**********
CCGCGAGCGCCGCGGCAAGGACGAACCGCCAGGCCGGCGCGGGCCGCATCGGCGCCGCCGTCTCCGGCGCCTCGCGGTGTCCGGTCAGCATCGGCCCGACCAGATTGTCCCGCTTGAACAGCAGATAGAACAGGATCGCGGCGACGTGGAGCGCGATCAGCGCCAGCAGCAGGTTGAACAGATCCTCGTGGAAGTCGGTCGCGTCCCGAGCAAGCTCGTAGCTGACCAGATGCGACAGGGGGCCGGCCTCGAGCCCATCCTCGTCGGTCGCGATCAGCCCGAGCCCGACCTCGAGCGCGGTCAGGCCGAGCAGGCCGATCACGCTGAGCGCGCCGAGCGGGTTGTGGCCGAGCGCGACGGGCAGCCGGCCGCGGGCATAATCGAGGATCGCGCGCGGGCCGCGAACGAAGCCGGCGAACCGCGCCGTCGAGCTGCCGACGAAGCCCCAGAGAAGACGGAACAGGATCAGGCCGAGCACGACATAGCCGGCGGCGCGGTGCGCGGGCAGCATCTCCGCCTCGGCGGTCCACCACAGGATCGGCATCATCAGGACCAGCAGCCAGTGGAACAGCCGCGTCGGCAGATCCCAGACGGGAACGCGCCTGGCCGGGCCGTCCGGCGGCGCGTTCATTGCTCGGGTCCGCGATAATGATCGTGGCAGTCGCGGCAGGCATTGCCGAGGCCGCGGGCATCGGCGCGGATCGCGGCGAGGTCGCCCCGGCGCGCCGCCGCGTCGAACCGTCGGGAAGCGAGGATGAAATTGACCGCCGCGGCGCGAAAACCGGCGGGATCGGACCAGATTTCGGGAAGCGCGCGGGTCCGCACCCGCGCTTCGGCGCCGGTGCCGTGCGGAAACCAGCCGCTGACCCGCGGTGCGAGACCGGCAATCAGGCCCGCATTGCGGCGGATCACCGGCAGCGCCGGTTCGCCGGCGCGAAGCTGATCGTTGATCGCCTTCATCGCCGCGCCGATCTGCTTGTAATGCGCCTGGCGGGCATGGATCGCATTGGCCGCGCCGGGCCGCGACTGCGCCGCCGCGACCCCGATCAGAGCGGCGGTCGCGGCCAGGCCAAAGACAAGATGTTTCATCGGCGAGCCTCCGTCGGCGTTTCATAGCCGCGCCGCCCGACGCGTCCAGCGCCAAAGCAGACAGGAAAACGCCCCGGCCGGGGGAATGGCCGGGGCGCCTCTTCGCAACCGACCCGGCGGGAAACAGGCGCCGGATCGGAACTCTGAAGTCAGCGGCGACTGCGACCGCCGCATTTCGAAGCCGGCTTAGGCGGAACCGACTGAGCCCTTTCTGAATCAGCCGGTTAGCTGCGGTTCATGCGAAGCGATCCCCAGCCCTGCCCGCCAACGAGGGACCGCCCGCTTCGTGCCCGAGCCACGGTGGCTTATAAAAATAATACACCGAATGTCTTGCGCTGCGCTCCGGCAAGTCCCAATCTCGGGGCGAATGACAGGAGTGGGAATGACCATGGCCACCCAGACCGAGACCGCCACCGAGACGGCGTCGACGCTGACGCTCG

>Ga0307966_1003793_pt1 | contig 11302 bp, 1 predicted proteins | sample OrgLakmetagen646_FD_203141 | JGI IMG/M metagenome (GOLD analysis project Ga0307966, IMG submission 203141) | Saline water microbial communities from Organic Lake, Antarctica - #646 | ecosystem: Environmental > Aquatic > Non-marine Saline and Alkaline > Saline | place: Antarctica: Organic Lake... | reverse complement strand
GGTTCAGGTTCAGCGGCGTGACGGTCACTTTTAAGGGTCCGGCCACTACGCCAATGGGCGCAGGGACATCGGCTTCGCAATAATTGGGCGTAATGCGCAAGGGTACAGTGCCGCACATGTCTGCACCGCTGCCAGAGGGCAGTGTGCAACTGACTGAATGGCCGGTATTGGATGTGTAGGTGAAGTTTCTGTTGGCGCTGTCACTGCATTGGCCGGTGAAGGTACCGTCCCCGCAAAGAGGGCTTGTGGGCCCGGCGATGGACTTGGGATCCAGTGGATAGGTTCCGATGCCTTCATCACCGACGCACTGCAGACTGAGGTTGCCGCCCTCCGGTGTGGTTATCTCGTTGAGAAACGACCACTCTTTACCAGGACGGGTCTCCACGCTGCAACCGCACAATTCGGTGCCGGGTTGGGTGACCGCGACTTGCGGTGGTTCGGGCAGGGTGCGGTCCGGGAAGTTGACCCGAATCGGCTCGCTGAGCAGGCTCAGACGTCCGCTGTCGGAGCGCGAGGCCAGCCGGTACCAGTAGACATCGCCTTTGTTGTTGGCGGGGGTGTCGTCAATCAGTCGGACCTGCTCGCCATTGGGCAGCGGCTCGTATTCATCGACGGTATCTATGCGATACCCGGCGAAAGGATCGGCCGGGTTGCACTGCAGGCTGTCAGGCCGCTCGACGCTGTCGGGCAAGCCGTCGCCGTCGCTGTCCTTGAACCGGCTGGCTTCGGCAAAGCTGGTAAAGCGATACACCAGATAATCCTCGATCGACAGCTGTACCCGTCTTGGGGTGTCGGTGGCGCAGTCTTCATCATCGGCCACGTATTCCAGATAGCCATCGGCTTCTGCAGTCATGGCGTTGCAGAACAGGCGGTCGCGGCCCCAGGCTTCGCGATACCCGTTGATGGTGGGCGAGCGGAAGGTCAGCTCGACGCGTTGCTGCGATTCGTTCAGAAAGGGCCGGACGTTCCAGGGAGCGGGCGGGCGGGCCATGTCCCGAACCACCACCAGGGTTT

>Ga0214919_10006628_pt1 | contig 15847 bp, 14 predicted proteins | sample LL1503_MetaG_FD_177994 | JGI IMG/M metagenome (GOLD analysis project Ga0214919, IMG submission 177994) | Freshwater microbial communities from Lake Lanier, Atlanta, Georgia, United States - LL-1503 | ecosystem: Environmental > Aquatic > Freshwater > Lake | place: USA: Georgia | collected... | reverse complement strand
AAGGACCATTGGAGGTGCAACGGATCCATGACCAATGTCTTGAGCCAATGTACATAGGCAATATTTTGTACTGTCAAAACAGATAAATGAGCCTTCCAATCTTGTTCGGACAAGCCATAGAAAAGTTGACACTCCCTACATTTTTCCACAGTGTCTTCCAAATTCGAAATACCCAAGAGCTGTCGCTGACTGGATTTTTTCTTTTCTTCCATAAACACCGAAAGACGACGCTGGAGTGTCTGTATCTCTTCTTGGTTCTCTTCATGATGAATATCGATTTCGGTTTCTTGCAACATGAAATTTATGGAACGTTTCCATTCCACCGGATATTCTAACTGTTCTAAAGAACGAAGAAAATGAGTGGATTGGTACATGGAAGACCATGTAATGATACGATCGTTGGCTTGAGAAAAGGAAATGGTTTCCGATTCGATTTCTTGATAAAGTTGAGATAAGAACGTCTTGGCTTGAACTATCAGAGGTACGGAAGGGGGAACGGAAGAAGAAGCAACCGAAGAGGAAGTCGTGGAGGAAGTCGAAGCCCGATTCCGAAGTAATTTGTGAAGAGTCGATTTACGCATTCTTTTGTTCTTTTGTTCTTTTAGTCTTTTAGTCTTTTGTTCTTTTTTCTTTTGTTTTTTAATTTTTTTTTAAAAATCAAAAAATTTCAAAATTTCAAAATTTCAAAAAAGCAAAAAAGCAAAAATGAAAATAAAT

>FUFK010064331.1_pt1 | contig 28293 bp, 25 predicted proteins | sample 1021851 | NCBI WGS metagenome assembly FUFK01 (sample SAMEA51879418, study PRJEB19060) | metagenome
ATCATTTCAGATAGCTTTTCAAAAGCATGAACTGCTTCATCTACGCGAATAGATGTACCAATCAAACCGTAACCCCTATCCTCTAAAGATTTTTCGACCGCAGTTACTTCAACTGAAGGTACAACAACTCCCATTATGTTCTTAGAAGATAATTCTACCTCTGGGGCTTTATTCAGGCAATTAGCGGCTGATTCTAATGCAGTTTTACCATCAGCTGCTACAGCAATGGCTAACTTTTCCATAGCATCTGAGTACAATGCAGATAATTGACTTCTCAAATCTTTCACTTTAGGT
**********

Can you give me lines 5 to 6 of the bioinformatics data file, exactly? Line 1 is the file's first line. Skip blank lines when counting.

AAGGACCATTGGAGGTGCAACGGATCCATGACCAATGTCTTGAGCCAATGTACATAGGCAATATTTTGTACTGTCAAAACAGATAAATGAGCCTTCCAATCTTGTTCGGACAAGCCATAGAAAAGTTGACACTCCCTACATTTTTCCACAGTGTCTTCCAAATTCGAAATACCCAAGAGCTGTCGCTGACTGGATTTTTTCTTTTCTTCCATAAACACCGAAAGACGACGCTGGAGTGTCTGTATCTCTTCTTGGTTCTCTTCATGATGAATATCGATTTCGGTTTCTTGCAACATGAAATTTATGGAACGTTTCCATTCCACCGGATATTCTAACTGTTCTAAAGAACGAAGAAAATGAGTGGATTGGTACATGGAAGACCATGTAATGATACGATCGTTGGCTTGAGAAAAGGAAATGGTTTCCGATTCGATTTCTTGATAAAGTTGAGATAAGAACGTCTTGGCTTGAACTATCAGAGGTACGGAAGGGGGAACGGAAGAAGAAGCAACCGAAGAGGAAGTCGTGGAGGAAGTCGAAGCCCGATTCCGAAGTAATTTGTGAAGAGTCGATTTACGCATTCTTTTGTTCTTTTGTTCTTTTAGTCTTTTAGTCTTTTGTTCTTTTTTCTTTTGTTTTTTAATTTTTTTTTAAAAATCAAAAAATTTCAAAATTTCAAAATTTCAAAAAAGCAAAAAAGCAAAAATGAAAATAAAT

>FUFK010064331.1_pt1 | contig 28293 bp, 25 predicted proteins | sample 1021851 | NCBI WGS metagenome assembly FUFK01 (sample SAMEA51879418, study PRJEB19060) | metagenome